Was the theme song for this series not the absolute best? Is that statement a little too bold, or is it justified? I know it’s not one of the original iconic sounds (think Halloween, A Nightmare on Elm Street, or Friday the 13th), but when you hear “Hello Zepp” come on, you automatically know what film franchise it belongs to. The Saw movies were some of the most inventive I can ever remember seeing. With most iconic horror franchises, each subsequent film bordered on…ridiculous? Am I right? Don’t get me wrong, most of them are fun to watch, but it seems like the more sequels that are made, the more they seem to move further and further away from the original work. I understand wanting to try something “fresh”, but sometimes, just leave well enough alone.
I will openly admit that I have not seen all of the Saw movies, and by that I mean I have seen all but Saw 3D (2010; with plans to watch it after this article is completed). They were all gripping in a sense to me (sadistic and twisted as well). But, be forewarned, I am fresh off taking a film history class, so any films moving forward that are fresh in my mind will be analyzed on a much different scale. That is, if you are into that sort of thing.
Right, so in one of my previous behind the scenes articles, I mentioned a new Halloween installment coming to a theatre near you in June of 2017. Well, we are supposedly getting another Saw installment as well in October of 2017. Are you ready for more of Jigsaw’s legacy? In the interim, sit back, gear up for the Halloween holiday, and read on to see if you knew about any of the things that went on behind the scenes of the Saw franchise.
16 Saw (2004) – The Scare Scenes Are Derived From Real Life
James Wan (director and writer; also known for the Insidious and The Conjuring series) and Leigh Whannell (writer; also played the character Adam in this installment) stated in the DVD commentary that several of the scare scenes in this particular film were derived from nightmares they both had as children. Now, my question is, what were they watching as children for this kind of thing to manifest itself in the form of a nightmare?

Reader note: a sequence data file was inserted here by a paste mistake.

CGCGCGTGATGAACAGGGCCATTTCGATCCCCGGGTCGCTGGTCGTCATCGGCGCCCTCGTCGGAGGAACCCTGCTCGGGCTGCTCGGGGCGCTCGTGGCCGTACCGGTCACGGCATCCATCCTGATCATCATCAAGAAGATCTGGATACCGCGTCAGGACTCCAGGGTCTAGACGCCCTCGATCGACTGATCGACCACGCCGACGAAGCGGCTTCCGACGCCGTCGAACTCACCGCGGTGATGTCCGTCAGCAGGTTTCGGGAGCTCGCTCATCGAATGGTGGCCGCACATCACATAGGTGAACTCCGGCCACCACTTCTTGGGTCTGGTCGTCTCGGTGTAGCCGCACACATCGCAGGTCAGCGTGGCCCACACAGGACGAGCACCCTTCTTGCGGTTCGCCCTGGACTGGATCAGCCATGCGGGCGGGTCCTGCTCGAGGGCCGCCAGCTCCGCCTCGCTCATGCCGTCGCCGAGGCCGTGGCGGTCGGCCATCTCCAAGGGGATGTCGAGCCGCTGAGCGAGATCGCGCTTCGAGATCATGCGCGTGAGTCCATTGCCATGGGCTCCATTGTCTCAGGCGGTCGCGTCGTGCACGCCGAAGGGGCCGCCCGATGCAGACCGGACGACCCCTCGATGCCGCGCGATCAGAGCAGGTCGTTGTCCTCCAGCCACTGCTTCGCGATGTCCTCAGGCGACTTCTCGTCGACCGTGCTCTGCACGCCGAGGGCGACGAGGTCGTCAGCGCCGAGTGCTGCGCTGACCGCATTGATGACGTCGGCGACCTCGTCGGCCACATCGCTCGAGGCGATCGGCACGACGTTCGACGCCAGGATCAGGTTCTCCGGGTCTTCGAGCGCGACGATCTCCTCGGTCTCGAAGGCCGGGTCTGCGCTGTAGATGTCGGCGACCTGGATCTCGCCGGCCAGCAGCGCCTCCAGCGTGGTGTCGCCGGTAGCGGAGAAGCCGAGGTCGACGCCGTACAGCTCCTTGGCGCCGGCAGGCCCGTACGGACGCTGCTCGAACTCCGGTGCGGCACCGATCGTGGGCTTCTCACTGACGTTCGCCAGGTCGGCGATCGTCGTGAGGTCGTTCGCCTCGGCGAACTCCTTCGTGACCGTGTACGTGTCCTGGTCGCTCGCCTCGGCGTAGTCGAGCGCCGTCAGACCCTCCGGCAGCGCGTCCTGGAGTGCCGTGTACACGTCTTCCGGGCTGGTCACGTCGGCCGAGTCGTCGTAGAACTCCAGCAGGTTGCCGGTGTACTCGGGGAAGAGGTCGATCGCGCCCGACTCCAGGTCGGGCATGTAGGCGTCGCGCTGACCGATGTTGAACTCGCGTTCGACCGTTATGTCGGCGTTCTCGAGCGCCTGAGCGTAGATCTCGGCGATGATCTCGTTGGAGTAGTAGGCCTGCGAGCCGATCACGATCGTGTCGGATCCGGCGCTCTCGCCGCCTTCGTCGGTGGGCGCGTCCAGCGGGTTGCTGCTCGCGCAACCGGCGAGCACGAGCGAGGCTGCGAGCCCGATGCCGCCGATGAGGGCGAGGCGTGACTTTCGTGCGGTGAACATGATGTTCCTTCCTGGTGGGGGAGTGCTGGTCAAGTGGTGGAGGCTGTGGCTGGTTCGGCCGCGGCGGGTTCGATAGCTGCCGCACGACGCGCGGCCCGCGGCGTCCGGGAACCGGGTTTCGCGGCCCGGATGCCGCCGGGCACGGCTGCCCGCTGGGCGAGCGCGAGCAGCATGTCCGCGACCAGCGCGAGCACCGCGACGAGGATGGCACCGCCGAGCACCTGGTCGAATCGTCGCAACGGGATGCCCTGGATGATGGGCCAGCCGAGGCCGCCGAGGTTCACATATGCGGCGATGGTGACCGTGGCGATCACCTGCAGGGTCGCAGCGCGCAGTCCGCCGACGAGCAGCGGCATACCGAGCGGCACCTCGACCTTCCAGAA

Maybe nightmare fuel is what drives them since they both have made quite an impressive career from the horror genre?
Some other little tidbits about the original Saw include: filmed in 18 days; the sequel Saw II (2005) was approved for production the weekend this installment opened; the actors had no rehearsals, as in, the rehearsal takes were actual footage for the film.
Let’s pause and elaborate on that. No rehearsals? Could you imagine getting a role for a film and getting thrown into shooting with no rehearsals? Way to go James Wan, that tactic made the suspense of the entire film feel that much more real.
15 The Screenplay Was Written Years Before
After the completion of film school, James Wan (director and writer) and Leigh Whannell (writer) wanted to make a movie but could only afford one room. Like any good creative would, they challenged themselves to create a film that took place in only one room. Saw was the product of this, and is considered to be one of the most profitable and successful horror films of all time.